just an old fool. She wanted to laugh, but
somehow she couldn’t.
“There, all done. I’ll need your credit card.”
She handed it to him, but instead of grasping
the card, his thumb pressed down on the back of
her hand, the thin piece of plastic caught
between their fingers. “Maxine, I know you’re
happy with your life as it is, but did you ever
think that together we could be even happier?”
She felt relieved it was out in the open,
instead of lurking between them like some fatal
disease. Now she could set him straight once and
for all. She opened her mouth to speak, but he
rushed on. “Now, Maxine, don’t go start talking
about apple pies. Or hand kissing. I know how to
kiss for real.”
She had her doubts about that. The one time he’d
kissed her had been so long ago, she might have
even imagined it.
Avoiding his eyes, she stared at the white
eyelet curtains she’d put up four years ago when
she’d changed the room from Charles’s office
into her own. He’d been dead a year at the time.
“I’m a practical woman,” she told Harold. “I’m
not going to pretend I don’t like you because I
do, but I’m—”
Her words were drowned out by a frantic pounding
came from the other room, accompanied by a voice
calling something unintelligible. Harold looked
at her expectantly.
Shrugging, she jumped to her feet and hurried
down the short hall, with Harold on her heels,
moving somewhat faster than his usual slow gait.
She yanked open the front door.
“Sister Madison! I need your help!” A wet young
boy stood on the porch, his eyes wild. It took
Maxine a moment to realize that he was Skip
Dayley, her friend Tina’s thirteen-year-old son.
He wasn’t wearing a coat, though it was raining
softly and the night air was cold enough to bite
Maxine’s lungs as she took a breath.
“Come in, Skip. It’s freezing out there!”
He shook his head. “My mother needs help.”
“What’s wrong with her?” Maxine was instantly
alarmed. Tina was her closest friend in the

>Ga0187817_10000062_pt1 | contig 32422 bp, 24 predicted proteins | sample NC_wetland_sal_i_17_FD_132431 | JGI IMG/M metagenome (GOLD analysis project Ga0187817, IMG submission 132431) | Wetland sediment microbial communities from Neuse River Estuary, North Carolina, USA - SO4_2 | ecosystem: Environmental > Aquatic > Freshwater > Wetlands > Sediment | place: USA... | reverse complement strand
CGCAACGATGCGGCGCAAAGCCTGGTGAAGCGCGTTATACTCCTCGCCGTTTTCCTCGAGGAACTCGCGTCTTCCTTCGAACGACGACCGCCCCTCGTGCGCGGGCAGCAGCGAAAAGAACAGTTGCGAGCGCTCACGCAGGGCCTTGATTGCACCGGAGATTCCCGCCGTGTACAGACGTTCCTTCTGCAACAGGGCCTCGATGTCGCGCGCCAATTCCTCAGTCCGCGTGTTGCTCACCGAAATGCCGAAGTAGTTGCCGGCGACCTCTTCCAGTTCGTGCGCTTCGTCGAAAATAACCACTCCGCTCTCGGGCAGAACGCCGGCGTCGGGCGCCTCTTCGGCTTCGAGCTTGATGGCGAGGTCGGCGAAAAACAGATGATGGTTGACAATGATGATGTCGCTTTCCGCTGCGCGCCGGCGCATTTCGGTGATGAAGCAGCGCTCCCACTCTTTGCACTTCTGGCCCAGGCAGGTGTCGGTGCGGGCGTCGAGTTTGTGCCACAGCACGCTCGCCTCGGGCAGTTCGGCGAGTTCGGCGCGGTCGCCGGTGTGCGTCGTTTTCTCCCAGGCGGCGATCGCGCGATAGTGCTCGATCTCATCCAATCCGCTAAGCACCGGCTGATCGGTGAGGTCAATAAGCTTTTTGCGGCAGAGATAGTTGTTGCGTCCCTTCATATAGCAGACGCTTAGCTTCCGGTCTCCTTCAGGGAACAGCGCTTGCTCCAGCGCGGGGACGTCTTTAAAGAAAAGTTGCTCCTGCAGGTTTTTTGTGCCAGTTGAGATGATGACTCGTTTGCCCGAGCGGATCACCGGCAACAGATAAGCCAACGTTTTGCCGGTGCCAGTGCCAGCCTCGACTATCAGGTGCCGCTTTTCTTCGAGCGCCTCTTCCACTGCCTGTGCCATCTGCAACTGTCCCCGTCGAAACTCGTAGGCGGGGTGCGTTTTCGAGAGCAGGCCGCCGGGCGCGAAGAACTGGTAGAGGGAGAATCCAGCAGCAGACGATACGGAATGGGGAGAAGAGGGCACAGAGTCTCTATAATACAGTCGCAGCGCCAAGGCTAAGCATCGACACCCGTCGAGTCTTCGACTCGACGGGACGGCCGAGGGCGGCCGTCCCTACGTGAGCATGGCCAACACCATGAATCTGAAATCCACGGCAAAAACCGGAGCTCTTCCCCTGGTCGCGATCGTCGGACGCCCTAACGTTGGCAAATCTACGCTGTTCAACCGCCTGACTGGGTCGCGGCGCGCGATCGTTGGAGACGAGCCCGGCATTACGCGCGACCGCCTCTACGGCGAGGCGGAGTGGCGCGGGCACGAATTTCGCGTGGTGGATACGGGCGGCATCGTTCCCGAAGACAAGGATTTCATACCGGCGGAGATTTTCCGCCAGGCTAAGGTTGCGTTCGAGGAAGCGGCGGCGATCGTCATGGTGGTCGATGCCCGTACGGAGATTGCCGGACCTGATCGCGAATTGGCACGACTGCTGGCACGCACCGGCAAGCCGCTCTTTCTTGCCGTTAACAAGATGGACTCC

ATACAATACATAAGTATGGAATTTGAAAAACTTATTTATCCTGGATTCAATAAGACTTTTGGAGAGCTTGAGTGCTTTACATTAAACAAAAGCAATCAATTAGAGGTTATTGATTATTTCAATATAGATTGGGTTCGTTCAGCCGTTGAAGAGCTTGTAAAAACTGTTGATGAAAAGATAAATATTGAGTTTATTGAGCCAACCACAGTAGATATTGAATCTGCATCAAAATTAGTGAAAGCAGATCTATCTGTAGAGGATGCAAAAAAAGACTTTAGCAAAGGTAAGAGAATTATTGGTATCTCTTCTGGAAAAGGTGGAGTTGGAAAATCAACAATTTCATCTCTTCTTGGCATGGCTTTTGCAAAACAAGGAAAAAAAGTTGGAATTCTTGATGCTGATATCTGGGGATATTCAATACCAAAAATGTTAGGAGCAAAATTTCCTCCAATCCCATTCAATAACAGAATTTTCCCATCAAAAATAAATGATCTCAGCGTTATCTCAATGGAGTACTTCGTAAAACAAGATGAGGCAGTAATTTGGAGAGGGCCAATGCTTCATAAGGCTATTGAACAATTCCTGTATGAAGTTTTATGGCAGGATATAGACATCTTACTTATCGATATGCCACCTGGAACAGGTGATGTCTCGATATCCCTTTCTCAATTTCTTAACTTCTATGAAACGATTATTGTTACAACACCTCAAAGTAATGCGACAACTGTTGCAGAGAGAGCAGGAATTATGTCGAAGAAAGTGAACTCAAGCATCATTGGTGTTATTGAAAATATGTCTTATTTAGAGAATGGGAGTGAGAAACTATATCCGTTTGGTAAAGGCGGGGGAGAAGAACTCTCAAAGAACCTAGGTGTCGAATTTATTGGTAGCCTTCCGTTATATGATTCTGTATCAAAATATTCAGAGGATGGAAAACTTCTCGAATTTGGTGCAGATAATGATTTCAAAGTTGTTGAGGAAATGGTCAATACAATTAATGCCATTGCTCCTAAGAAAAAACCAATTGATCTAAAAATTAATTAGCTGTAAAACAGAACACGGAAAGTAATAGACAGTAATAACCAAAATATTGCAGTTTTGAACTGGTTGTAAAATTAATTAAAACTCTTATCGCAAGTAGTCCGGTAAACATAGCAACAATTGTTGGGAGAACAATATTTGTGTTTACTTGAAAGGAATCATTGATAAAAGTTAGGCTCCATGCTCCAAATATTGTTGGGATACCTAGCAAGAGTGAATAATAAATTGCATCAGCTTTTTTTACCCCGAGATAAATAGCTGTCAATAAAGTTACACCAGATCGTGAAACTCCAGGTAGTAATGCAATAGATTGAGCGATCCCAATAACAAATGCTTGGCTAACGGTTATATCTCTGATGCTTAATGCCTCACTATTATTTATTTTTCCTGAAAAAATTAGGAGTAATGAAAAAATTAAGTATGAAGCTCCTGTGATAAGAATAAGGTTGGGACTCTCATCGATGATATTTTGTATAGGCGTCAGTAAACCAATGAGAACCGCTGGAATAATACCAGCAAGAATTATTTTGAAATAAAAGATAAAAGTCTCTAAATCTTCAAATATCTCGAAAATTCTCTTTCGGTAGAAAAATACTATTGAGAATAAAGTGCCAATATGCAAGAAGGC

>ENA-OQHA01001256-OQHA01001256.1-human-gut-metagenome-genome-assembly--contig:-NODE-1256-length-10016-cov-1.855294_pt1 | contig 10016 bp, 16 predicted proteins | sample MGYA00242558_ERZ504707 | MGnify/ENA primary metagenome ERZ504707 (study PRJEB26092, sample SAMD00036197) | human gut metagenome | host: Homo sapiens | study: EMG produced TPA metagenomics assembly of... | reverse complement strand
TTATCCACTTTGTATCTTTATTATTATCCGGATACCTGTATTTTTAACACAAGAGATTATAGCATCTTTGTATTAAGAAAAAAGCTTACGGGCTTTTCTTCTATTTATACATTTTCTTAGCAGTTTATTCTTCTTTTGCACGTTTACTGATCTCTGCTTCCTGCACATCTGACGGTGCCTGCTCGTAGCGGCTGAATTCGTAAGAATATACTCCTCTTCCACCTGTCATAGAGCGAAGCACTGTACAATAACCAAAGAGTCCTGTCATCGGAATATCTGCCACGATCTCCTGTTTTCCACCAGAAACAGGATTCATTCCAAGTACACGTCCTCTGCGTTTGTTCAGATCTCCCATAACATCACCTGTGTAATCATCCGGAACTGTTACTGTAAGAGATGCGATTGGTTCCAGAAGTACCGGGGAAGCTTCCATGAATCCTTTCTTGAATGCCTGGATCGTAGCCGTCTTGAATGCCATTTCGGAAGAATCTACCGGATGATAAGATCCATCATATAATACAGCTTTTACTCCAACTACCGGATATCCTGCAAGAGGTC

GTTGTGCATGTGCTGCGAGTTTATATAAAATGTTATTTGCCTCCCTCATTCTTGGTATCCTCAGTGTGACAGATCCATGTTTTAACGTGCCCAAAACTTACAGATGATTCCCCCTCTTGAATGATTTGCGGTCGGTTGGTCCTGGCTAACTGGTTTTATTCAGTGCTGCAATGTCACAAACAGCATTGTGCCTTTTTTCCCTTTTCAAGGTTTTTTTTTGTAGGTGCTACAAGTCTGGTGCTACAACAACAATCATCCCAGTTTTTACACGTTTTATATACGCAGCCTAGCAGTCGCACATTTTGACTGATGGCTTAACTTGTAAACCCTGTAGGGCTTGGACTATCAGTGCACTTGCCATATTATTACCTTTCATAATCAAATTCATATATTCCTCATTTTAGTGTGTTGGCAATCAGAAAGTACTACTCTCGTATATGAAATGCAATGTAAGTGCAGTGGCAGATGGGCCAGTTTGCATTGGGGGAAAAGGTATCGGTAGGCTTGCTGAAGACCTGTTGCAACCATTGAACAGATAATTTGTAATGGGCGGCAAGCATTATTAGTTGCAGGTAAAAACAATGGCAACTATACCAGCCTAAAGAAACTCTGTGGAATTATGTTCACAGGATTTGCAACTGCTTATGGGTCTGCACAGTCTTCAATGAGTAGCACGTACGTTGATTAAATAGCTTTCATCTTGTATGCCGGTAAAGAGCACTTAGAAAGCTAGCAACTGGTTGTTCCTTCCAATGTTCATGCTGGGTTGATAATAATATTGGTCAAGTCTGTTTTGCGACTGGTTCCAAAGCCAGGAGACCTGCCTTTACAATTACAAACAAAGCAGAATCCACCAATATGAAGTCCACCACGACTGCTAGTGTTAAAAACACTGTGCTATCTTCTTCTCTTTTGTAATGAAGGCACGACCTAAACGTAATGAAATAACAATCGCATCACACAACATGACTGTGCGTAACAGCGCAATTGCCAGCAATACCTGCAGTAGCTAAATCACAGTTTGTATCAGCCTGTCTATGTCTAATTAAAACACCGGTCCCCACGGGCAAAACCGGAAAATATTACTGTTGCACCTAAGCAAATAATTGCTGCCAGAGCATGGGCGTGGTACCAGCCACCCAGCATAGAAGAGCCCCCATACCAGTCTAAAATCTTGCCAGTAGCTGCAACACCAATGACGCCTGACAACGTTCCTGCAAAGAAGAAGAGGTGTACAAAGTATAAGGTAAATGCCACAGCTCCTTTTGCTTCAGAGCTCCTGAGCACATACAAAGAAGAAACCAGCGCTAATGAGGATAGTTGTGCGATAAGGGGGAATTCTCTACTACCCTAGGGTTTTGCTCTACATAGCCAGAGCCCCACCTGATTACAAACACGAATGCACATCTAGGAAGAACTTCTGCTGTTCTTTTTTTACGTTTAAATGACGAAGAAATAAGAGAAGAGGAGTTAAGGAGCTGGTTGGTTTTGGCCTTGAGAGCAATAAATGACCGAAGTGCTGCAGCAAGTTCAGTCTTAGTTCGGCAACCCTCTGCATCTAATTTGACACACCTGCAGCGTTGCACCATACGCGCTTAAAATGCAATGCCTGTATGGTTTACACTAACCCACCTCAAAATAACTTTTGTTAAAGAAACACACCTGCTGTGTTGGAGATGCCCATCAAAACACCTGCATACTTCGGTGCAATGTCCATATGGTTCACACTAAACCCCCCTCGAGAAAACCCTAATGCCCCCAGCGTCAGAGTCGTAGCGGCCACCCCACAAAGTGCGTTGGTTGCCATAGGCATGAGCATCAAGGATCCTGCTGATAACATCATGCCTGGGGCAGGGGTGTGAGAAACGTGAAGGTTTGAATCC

“I don’t know. She just suddenly freaked out.”
Skip’s eyes filled with tears, and his next
words came in a jumbled rush. “Ashley and I were
arguing in the kitchen, and I was mad at her so
I pushed my book at her, but her glass was in
the way and it fell off the counter. There was
red juice and glass everywhere. Mom sort of
froze. Then she started shaking and breathing
funny. I thought she was going to yell at us,
but she only stood there. The little boys came
running in from their beds and started yelling,
and Mom didn’t even notice. She turned and ran
down the hall to her room.”
“And she won’t come out?” Maxine prompted.
“She’s not there! Ashley went to see what was
wrong, but she was gone. We don’t know where she
went. We’re scared because . . .” Whatever the
reason, he couldn’t finish the thought. “Well,
we’re just scared.”
This didn’t sound like Tina at all. “Did you
hear a door shut?” Maxine asked. “Is her car
Skip’s body convulsed with a suppressed sob. “I
don’t know. I didn’t look. But she wouldn’t
leave us!” His eyes, so like Tina’s hazel ones,
were wide with fright.
“Of course not.” Maxine touched his shoulder,
which was stiff from either cold or worry—or
both. “Maybe she went to buy something to clean
Skip didn’t reply, and Harold looked at her as
if to say, “That’s it? That’s all you can come
up with?” Maxine ignored him.
“Look, Skip,” she said,. “let’s go back to your
house and take a look around. I can’t believe
you came all the way over here in this rain.”
Skip gave a helpless shrug. “I ran. Ashley tried
your phone number, but it was busy. Our neighbor
wasn’t home, and the other ones, well, I don’t